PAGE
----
It is composed of “Cytochrome-b” which consist of Fe-S protein with Rieske centre (2Fe-Fs). Complex III also refers to as “Oxidoreductase”. In cytochromes, the prosthetic group is heme, which carries an electron. As the electron passes, the iron is reduced to Fe2+ and oxidized to Fe3+. Complex III or cytochrome-b transfers an electron to the next complex cytochrome c.
Cytochrome-c also contains Fe-S protein and prosthetic heme group. It only accepts one electron at a time and further transports its electron to the fourth complex.
It is composed of Cytochrome a and a3, which contains two heme groups (one in each). Cytochrome-a3 consists of three copper ions (two CuA and one CuB). The function of complex IV is to hold the oxygen carrier firmly between the iron and copper ions until the reduction of oxygen into a water molecule. Oxygen combines with the two proton molecules and releases water by maintaining the membrane ion potential.
It is the protein ion channel which consists of a transmembrane enzyme “ATP synthase” and thus also refers as ATP synthase complex. Complex V allows the passage of proton ion from the high to low concentration, against the potential gradient. The chemiosmotic passage of proton causes molecular rotation of the enzyme ATP synthase and therefore release energy in the form of ATP.
Location of ETS
The electron transport system and its protein complexes along with ATP synthase channel protein are located in the inner mitochondrial membrane. In the diagram, we can see the site of the electron transport chain, which is present in between the cytosol and matrix.
There are four large protein complexes in the electron transport chain that mediates the transfer of an electron from one to the other. In addition to protein complexes, there are individual electron carriers present like Co-Q and Cyt-C. Both Coenzyme-Q and Cytochrome-c are the diffusible electron carriers and can travel within the membrane. Along with that, there is one ion channel protein (ATP-synthase) which mediates the transport of proton down the concentration gradient by producing ATP.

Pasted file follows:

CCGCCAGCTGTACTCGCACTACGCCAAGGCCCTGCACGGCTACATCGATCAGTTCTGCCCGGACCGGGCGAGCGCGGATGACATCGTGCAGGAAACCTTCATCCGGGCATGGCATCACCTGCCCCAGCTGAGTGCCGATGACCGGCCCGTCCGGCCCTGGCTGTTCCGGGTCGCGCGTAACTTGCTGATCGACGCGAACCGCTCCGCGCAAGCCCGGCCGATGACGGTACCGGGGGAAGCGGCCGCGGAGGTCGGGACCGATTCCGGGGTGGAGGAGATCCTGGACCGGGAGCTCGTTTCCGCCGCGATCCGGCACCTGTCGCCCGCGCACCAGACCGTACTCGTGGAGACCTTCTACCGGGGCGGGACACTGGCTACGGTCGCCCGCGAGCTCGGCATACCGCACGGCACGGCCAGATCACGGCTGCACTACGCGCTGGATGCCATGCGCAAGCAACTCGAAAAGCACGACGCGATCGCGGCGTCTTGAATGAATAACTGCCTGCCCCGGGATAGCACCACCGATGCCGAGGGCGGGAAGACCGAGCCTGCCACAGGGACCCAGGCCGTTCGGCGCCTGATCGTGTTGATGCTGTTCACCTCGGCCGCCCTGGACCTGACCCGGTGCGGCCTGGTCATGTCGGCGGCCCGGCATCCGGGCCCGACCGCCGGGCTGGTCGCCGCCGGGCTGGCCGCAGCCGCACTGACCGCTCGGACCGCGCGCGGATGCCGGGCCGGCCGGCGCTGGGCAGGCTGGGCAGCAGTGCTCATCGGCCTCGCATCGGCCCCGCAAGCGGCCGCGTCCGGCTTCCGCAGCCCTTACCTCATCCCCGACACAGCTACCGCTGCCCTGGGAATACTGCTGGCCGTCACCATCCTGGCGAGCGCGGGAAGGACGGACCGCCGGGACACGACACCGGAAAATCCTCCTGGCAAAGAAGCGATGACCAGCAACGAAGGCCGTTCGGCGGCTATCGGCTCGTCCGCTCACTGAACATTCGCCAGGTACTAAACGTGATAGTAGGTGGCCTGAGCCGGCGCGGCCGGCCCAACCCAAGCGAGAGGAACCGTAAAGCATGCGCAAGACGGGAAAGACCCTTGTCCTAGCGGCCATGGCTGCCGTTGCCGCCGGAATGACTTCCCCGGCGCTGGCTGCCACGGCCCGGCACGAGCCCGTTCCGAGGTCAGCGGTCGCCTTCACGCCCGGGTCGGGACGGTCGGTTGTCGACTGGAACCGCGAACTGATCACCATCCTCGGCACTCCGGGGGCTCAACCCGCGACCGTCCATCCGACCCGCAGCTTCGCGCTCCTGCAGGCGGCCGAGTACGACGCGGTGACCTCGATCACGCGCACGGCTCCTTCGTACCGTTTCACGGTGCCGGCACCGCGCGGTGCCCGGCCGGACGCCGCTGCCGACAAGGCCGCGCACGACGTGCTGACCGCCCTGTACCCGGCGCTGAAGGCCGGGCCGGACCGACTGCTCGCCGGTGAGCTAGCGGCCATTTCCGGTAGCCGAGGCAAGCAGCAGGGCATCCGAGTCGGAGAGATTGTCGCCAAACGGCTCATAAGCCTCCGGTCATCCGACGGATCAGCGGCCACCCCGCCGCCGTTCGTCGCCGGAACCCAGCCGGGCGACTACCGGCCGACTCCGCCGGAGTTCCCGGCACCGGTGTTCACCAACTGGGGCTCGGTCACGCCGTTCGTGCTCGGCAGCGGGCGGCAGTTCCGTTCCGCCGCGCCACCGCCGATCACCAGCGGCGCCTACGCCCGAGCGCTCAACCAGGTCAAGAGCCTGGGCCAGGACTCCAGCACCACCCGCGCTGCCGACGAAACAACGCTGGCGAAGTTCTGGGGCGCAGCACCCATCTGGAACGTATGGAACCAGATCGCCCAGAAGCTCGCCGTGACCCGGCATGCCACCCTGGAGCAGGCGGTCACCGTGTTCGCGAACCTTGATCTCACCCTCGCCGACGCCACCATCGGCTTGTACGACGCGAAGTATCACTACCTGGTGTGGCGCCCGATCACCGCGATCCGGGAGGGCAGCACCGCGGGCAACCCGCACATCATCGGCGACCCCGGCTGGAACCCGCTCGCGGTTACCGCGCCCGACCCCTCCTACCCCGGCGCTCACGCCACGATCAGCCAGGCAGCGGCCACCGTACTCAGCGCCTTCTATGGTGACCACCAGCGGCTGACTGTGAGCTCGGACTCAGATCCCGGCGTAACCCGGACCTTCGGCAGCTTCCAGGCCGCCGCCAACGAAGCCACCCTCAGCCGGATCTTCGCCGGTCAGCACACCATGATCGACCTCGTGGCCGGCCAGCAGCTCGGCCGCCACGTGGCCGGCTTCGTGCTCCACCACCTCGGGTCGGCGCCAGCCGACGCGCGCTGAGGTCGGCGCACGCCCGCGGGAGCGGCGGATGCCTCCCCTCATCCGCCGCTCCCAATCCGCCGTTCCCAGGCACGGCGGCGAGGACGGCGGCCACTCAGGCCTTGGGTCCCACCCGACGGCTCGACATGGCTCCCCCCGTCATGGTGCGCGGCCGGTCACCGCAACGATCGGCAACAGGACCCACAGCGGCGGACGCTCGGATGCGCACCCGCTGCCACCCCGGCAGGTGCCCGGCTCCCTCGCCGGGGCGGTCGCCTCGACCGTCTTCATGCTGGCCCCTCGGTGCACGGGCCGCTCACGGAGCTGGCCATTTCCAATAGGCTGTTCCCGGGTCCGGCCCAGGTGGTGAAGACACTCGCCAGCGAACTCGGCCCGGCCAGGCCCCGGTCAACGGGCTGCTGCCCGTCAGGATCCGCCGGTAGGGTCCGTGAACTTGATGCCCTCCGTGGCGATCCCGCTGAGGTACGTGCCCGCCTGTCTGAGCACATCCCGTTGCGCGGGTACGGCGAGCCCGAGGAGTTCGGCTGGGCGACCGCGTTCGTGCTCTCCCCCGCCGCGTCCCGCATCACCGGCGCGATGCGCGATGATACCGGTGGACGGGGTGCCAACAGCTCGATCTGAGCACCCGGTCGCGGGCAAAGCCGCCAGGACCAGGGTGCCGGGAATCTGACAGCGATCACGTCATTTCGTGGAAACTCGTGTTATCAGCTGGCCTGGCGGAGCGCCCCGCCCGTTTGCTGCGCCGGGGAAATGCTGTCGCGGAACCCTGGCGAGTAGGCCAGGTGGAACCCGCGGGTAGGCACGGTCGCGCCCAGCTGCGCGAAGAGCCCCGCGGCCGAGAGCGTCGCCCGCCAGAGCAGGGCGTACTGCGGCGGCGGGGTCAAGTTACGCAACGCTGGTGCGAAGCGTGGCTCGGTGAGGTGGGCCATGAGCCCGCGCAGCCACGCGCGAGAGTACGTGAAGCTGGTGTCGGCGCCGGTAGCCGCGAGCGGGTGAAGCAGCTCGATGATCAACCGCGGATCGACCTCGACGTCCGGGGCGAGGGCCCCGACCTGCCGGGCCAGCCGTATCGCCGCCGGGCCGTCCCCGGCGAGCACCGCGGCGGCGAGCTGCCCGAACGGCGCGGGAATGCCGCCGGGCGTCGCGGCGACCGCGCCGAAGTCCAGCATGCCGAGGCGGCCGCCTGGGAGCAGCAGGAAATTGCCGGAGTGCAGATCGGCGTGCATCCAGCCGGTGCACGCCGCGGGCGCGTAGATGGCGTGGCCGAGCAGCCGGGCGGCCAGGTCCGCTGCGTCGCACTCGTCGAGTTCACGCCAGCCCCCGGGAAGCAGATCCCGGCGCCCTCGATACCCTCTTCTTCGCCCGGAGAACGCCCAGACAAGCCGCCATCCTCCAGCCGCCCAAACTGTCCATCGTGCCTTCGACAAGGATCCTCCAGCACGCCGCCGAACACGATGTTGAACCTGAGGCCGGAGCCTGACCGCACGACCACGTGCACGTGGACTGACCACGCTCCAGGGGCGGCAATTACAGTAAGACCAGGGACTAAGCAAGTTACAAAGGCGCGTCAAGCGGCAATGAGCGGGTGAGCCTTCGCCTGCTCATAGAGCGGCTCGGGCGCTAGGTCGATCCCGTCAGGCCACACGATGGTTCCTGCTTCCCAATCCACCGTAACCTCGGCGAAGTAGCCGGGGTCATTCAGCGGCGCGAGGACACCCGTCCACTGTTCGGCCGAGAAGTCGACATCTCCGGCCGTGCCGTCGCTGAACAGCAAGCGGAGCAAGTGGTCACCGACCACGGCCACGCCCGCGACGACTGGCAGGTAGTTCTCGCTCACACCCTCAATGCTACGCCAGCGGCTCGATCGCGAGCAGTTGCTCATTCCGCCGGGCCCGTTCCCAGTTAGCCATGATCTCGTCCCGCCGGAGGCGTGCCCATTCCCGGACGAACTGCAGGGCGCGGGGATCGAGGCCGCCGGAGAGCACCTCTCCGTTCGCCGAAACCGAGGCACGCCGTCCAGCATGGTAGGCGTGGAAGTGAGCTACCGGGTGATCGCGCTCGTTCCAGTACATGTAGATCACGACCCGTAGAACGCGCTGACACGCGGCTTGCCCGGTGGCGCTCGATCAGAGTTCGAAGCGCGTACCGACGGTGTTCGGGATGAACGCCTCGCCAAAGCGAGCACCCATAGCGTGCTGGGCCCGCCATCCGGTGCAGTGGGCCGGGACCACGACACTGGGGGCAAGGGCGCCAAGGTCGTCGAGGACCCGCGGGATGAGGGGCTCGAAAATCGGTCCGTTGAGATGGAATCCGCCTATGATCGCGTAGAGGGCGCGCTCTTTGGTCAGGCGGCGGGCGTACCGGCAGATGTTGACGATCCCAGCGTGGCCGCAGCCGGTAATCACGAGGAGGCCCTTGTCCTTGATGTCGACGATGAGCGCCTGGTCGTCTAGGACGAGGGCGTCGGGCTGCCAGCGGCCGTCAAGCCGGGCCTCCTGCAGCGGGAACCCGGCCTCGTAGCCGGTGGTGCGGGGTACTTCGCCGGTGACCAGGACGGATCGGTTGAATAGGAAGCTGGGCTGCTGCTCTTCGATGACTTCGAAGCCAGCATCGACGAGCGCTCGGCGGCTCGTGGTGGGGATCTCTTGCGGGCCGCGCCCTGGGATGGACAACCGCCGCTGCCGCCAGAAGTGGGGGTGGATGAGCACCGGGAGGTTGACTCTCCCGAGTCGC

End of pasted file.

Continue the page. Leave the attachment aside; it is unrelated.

ETS can define as the system of producing energy in the form of ATP via a series of chemical reactions. The ETS is located in the inner membrane of mitochondria and contains electron carrier protein complexes, electron acceptor and channel protein.
Electrons pass from one complex to the other by redox reactions. Some energy produces during electron transfer, which captures as a proton gradient and used up by the ATP synthase to derive ATP.
In ETC, the electrons formed by the reduction of FADH2 and NADH transfers to the electron carrier Co-Q. Coenzyme-Q or Q then reduces into QH2 and then passes its electron to the third protein complex (cyt-b). Complex III contains a heme group, where the Fe3+ accepts electron coming from Co-Q and reduces into Fe2+.
The third complex further transfers the electron to cyt-c where Fe3+ reduces into Fe2+ and transfers an electron to the fourth complex. Complex IV accepts, and Fe3+ reduces into Fe2+ and transfer an electron to the oxygen carrier. The oxygen carries the de-energized and combines with the free proton ions in the matrix and release waste in the form of water.
The overall reaction in the electron transport chain can be equated in a way given in the diagram. In the electron transport chain, per molecule of glucose can produce 34 molecules of ATP, given in the equation below:
Thus, the net production of energy in the electron transport chain is 34 ATP molecules.
Mechanism of Electron Transport System
Electron transport chain also refers to as “Respiratory chain”, which is the third or final stage of cellular respiration. It requires the presence of oxygen to carry out the cellular respiration. In ETC, the energy produced during the transfer of an electron from one carrier to the other.
An electron loses some of the energy during the transport, that harnesses to pump proton into the cytosol, by creating a chemiosmotic gradient. A chemiosmotic gradient becomes charged, by the potential energy of the electrons. And finally, the potential energy converts into chemical energy (ATP) by the ATP synthase complex.
Thus, the electron transport system is an energy-producing mechanism, which obeys the principle of “Takes energy to make energy”. The electron transport system consists of a series of redox reactions where the electrons lose energy. The membrane uses the energy lost by an electron, to diffuse proton back into the matrix and create a high energy molecule ATP.